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Living Landscape

Who are the artists that will be the Claudes and Constables of tomorrow?

Laura Stewart chooses three contemporary landscape painters to treasure for the 21st century

Laura Stewart

Art Quarterly, Summer 2000

In art, obsession with politics, sex, the neurotic psyche, industry, technology, and ecology has rendered pure landscape art a quaint tradition. Correct? Not when one looks at the work of three of the most interesting landscape painters on the international scene today. Alan Rankle's work is reminiscent of Ruisdael and Constable, and Ørnulf Opdahl's of Munch and Strindberg, while Mikoto Fujimura's landscapes marry the medieval Japanese Ni-honga tradition with Rothko's Abstract Expressionism. All three artists are brilliant reworkers of the classical landscape genre and each in his own way is fresh and relevant, transforming paint on canvas into poetry rather than just filling his work with 'concept'.


Alan Rankle became passionate about landscape painting while studying at Goldsmiths' College in the 1970s. Today, he is still working and reworking a theme which melds classical, Claude-style Arcadianism with a Dutch restraint and a meditative quality drawn from his studies of Classical Chinese Chu'an Buddhism. He paints subjects in series - for example, Riverfall and Terre Verte - constantly revisiting a theme based on a specific well-loved place of inspiration. His works have a reflective, shimmering quality in which glimpses of trees, ponds, rivers, skies, and other natural imagery seem to come into focus and then disappear as one gazes at his work. His landscapes are not about simple melodies; they become, like a successful jazz session, infused with spiritual energy and a barely restrained sexuality.

Sometimes, Rankle's devotion to capturing transcendent fleeting moments in nature can become chaotic, and his colours can turn acidic and jarring. Yet his efforts achieve what many great landscape painters seek - the ability to capture emotion and filter it through the natural world to bring the viewer moments of longed for peace.


Makoto Fujimura was born in Boston, and educated in the United States and Japan. He is both a boldly abstract and a conceptual painter, yet makes his own paints according to medieval Japanese methods. He mixes vermilion, malachite, cinnabar, gold, silver, and oyster shells with animal-skin glue in order to create a palette that is quietly luminous and closer to nature than those created using commercially available paints. He then applies colour to mulberry gampi paper which floats over a canvas stretched across large wooden frames. The result is delicacy on a monumental scale. Fujimura at first glance looks like a Colour Field painter, yet when one peers more closely, fleeting lines from the Bible, fruits (especially quince), cherry blossoms, and rivers of pigment softly wash across the canvases.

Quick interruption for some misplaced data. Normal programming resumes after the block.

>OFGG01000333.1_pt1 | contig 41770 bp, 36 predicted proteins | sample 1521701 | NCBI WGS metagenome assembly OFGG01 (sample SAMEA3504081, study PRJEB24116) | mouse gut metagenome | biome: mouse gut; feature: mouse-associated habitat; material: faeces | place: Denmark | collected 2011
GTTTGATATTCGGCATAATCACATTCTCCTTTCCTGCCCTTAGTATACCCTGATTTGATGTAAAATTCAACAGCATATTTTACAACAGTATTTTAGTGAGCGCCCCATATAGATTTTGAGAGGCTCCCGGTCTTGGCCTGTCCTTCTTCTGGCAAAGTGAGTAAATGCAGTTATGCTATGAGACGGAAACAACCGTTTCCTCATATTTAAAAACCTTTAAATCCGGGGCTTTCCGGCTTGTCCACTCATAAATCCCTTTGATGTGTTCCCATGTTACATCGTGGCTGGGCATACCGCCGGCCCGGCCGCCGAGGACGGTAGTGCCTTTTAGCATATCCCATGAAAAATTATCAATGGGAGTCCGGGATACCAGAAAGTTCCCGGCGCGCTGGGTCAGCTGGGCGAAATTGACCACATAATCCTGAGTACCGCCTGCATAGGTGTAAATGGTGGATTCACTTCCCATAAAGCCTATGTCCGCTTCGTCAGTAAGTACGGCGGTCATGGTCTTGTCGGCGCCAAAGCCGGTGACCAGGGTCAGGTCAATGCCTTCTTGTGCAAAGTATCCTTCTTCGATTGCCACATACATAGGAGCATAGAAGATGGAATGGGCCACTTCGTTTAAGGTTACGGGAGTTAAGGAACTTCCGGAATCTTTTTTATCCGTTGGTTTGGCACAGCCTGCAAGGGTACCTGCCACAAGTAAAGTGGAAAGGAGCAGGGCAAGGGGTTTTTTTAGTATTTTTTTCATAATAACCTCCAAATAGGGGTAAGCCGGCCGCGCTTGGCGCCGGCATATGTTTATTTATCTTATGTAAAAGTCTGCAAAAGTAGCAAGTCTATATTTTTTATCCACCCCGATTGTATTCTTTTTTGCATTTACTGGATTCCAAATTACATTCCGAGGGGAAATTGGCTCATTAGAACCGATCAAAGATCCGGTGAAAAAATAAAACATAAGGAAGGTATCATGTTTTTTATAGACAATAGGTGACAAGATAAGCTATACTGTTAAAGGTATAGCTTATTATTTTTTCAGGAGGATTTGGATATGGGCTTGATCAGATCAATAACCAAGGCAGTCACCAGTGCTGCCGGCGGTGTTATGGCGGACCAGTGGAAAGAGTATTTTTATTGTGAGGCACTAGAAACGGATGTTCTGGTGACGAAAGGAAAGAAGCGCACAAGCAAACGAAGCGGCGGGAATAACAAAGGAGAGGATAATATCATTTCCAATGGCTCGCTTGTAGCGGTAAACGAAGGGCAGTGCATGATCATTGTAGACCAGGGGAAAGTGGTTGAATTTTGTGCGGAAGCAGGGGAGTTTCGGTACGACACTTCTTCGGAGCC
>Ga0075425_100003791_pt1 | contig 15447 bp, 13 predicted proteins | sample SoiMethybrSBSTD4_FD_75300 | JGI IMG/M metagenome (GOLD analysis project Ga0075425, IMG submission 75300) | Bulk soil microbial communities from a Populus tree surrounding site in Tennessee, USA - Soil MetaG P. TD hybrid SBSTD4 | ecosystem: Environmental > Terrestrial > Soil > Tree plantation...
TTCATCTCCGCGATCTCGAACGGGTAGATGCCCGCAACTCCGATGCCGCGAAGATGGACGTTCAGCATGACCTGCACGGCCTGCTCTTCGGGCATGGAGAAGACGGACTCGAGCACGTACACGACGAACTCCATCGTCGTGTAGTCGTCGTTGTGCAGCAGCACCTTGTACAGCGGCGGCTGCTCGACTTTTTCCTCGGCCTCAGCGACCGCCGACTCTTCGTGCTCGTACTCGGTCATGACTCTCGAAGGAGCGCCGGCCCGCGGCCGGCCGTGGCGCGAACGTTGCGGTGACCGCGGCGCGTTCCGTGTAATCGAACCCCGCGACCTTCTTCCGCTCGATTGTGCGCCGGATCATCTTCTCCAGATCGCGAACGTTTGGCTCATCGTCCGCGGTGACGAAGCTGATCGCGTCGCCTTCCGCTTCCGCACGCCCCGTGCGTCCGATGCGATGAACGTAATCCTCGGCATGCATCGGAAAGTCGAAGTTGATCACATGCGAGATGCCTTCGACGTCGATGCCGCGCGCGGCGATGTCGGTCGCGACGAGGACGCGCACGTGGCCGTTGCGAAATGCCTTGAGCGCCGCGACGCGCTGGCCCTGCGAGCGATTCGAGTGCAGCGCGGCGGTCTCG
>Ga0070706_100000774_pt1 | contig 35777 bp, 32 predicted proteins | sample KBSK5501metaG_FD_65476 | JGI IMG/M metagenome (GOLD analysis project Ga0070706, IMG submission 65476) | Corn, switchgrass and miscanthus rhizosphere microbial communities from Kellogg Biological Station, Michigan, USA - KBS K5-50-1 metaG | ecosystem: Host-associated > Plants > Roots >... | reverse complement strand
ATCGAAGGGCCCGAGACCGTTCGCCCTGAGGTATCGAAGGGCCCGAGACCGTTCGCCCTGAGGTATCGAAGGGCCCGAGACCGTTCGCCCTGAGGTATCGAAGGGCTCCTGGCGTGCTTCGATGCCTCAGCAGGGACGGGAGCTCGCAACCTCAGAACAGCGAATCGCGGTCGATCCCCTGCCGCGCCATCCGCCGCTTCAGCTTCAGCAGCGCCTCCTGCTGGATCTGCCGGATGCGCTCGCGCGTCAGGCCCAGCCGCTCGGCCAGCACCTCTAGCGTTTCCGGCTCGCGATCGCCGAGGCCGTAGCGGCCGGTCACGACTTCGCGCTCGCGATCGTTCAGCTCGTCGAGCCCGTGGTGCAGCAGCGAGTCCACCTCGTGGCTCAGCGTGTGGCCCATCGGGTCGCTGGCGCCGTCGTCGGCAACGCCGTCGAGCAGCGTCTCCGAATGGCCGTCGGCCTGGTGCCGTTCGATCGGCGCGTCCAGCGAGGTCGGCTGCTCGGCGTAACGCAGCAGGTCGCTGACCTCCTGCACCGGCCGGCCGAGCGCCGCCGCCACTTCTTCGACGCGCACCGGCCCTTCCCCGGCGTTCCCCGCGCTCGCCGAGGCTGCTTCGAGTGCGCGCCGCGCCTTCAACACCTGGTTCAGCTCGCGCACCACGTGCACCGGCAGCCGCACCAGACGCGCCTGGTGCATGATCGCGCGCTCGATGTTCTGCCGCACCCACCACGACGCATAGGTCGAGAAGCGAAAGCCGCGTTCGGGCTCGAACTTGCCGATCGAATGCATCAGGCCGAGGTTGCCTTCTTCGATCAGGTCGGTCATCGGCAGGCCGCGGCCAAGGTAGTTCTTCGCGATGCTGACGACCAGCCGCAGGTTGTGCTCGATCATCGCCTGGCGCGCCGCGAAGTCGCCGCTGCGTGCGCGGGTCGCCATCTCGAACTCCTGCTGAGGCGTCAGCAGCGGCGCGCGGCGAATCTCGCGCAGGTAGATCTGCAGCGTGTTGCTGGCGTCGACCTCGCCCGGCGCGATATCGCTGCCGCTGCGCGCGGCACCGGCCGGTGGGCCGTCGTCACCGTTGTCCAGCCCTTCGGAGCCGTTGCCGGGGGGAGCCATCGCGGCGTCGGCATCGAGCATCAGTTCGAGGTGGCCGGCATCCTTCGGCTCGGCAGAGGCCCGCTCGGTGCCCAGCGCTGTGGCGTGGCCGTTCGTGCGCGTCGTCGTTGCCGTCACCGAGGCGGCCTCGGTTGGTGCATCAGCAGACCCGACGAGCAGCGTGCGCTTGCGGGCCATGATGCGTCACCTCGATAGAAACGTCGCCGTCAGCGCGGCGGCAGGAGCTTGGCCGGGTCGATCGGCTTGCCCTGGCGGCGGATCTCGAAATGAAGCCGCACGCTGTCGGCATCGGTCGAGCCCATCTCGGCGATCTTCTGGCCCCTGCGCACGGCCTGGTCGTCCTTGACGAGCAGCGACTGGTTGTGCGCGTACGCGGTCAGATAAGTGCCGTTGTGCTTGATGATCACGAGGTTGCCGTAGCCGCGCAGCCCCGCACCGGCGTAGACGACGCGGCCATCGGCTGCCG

Fujimura is a committed Christian and a theologian - an anomaly in today's secular art world. As one New York critic wrote, 'It is mildly startling to find someone today referring to Isaiah's "crown of beauty ... and garment of praise" and meaning it.' Examples of Fujimura's work have been installed in St John the Divine Cathedral on Manhattan's Upper West Side, the largest Protestant cathedral in the world. Now that New Yorkers have a chance to see this contemplative painter's work in the sacred hush of this neo-Gothic monument, it will certainly become highly sought after.


The Norwegian painter Ørnulf Opdahl does not attempt to provide relief from the harsh, dark, Nordic light. On the contrary, he celebrates it. Opdahl delivers extraordinarily complex surfaces with a limited palette of greys, creams, silvers, and golds. His works are deceptively simple, with straightforward titles like Grey, Light Over the Mountain, Winter, and Hunter in the Snow. Their power is to pull the viewer in to examine the detail of his masterly application of many layers of paint and glazes, then to step back and become awed by the majesty of his quietly forbidding landscapes. Opdahl paints with an expressionistic force far removed from the Mediterranean - which is not surprising, as he has always lived and worked in Godoy on the northern coast of Norway. As one critic noted, 'Opdahl is not a Sunshine and Sunday painter', but his luminist visions of eerie northern light give one a visceral tug towards a place in the world where wind tears rooftops away and the sea is an unfathomable black.

What unites these three artists is their grounding in long-standing traditions and the way in which they deconstruct and reinvent those traditions. Yet none of the trio is merely a pastiche painter or derivative; their sources are as varied as their backgrounds and their current work is entirely new.

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